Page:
I'm looking to pull the trigger on one of these in the next couple of days...but one question...is this inaccurate green thing a deal breaker if you want to watch a lot of sports? I'm not exactly comfortable with going into the service menu, and didn't want to get a professional calibration right off the bat. Would I be better off with the A2000 or is this a relatively minor, nitpicky issue? (Obviously that's a loaded question on this particular thread).

there is no inaccurate green. The setting that other dude did in the service menu, were complete offset in the user menu. Green was backed off in the service and set to almost max in the user menu. OUt of the box, with a few tweeks of the user setup to taste, the picture is perfect. Otherwise your just picking grains of sand to put in your bucket. Its agonizing over nothing. Just sit back and enjoy it, if you dont then its not your TV. ALl this other calibration and super tweeks is a lot of BS.
post #406 of 549
Quote:
Originally Posted by Smeeg View Post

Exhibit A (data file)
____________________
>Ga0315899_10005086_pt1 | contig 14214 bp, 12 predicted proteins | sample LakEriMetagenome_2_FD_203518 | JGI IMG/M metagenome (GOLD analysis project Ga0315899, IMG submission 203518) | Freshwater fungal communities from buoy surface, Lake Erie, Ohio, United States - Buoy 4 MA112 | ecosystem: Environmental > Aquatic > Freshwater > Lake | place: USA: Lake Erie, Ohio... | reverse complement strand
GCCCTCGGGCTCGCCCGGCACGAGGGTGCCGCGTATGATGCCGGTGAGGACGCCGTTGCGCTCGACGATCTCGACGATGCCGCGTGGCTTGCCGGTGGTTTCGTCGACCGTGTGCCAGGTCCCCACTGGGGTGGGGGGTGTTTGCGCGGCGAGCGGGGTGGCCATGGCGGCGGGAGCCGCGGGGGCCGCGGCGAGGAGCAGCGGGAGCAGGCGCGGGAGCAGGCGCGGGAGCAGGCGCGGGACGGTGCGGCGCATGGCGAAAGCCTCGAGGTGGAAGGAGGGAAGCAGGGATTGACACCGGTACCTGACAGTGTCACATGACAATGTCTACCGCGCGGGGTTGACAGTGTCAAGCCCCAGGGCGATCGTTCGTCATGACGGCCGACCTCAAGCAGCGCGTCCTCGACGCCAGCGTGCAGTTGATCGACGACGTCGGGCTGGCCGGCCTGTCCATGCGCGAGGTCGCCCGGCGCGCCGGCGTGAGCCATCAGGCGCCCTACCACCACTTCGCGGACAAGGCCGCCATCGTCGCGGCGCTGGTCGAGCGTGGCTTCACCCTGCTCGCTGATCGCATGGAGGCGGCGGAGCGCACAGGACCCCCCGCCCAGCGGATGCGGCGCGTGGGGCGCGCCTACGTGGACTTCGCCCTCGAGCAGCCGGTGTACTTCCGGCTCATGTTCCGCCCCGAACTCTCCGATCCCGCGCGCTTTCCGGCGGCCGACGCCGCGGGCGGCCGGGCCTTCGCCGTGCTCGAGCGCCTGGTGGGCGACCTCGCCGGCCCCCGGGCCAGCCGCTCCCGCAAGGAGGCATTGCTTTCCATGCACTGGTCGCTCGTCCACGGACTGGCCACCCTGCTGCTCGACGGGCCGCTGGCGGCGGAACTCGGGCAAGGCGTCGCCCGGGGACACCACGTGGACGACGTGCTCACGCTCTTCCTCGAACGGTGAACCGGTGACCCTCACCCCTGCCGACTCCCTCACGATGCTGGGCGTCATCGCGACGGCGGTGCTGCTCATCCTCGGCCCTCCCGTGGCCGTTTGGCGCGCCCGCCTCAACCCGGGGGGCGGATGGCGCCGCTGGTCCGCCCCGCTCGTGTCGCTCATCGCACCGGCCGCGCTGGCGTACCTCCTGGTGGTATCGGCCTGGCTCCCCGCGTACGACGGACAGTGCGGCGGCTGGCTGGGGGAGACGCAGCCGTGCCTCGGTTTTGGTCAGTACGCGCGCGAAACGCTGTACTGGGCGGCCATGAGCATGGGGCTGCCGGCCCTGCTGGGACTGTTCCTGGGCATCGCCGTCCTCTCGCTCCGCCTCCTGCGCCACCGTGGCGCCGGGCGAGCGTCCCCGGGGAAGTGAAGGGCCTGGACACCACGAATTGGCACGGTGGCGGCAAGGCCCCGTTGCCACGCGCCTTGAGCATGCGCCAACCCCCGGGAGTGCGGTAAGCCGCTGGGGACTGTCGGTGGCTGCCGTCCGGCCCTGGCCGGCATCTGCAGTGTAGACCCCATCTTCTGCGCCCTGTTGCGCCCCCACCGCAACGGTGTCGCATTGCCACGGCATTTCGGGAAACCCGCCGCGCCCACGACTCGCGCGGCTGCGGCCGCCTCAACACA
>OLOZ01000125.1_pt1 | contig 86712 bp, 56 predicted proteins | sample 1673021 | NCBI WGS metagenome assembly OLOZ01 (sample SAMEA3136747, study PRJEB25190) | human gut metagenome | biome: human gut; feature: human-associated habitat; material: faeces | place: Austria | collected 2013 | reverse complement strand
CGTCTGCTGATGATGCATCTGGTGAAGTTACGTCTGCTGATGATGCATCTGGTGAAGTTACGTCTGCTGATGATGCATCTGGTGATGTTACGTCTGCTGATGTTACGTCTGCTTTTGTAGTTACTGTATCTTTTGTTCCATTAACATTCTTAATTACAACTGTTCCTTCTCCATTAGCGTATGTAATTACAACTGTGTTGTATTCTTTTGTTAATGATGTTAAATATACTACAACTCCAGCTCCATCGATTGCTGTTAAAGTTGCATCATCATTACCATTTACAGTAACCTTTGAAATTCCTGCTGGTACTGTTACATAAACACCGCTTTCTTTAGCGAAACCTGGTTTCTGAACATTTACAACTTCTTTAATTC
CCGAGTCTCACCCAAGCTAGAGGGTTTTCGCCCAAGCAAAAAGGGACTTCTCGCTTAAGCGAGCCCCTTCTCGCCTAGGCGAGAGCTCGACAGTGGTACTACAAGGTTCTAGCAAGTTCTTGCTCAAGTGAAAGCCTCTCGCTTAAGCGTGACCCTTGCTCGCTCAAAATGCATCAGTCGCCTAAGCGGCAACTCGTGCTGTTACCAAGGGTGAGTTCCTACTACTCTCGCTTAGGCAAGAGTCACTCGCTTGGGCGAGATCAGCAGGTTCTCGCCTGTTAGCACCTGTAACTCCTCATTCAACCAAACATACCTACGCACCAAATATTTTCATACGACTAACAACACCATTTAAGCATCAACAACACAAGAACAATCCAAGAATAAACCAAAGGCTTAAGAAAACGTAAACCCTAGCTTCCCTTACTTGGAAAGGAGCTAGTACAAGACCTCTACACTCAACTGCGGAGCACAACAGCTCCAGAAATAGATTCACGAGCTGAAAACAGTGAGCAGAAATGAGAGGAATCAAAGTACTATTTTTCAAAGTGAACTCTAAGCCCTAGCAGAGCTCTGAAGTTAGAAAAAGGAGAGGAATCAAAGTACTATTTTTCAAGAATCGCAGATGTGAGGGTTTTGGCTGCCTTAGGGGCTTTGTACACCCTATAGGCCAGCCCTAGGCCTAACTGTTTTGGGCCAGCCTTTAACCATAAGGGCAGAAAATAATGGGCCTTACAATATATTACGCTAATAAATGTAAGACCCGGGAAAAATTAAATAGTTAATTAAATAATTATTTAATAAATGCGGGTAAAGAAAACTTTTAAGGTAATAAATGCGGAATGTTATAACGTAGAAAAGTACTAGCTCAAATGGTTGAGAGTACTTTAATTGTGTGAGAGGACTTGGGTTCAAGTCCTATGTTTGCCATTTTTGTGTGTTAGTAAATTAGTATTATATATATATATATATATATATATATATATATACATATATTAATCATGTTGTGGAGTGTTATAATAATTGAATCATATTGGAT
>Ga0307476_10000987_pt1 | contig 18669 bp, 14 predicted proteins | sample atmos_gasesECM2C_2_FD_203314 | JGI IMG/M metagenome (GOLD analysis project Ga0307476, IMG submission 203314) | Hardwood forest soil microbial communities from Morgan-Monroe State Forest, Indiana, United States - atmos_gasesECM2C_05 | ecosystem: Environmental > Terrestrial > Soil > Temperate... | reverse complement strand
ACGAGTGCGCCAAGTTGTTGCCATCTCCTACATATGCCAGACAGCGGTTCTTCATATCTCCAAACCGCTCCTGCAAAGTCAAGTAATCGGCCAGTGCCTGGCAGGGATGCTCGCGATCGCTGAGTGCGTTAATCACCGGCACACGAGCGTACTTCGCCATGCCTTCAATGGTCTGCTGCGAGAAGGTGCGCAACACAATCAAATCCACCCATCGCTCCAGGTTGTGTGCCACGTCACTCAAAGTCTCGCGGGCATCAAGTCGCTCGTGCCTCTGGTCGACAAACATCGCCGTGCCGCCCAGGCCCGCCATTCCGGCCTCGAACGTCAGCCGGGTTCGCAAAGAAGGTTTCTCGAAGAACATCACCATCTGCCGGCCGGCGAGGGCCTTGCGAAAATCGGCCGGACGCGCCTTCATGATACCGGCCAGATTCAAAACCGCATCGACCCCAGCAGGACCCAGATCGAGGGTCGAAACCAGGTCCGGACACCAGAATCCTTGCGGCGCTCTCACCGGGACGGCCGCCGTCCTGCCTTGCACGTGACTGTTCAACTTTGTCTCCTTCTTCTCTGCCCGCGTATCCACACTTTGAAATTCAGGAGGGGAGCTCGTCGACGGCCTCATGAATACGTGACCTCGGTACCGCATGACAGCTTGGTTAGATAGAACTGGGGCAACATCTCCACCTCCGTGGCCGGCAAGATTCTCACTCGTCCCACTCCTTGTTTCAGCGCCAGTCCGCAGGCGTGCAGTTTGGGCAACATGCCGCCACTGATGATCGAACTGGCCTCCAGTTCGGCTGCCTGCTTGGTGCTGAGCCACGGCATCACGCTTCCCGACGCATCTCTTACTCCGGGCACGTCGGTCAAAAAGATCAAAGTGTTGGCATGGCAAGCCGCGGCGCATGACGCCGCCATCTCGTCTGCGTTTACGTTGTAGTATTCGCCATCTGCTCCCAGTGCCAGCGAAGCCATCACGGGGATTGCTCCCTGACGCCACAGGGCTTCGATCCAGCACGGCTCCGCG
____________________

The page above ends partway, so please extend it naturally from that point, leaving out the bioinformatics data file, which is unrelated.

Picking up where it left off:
i had been doing 480p almost since i got the set. i had cablecard installed yesterday and realized that the correct setting for the cable box is 480i. the tv does a much better job deinterlacing the SD channels than the cable box does. i have cox as well.

Smeeg, just got my 6416 this morning. I'm using 480i for SD. Seems pretty good. However, what are you using for HD? I have been switching from 720p to 1080i and both look pretty good on decent source. Man, that sharpedge filter is a disaster on good HD source!! Gotta be set to OFF!
post #407 of 549
Quote:
Originally Posted by largdiag View Post

there is no inaccurate green. The setting that other dude did in the service menu, were complete offset in the user menu. Green was backed off in the service and set to almost max in the user menu. OUt of the box, with a few tweeks of the user setup to taste, the picture is perfect. Otherwise your just picking grains of sand to put in your bucket. Its agonizing over nothing. Just sit back and enjoy it, if you dont then its not your TV. ALl this other calibration and super tweeks is a lot of BS.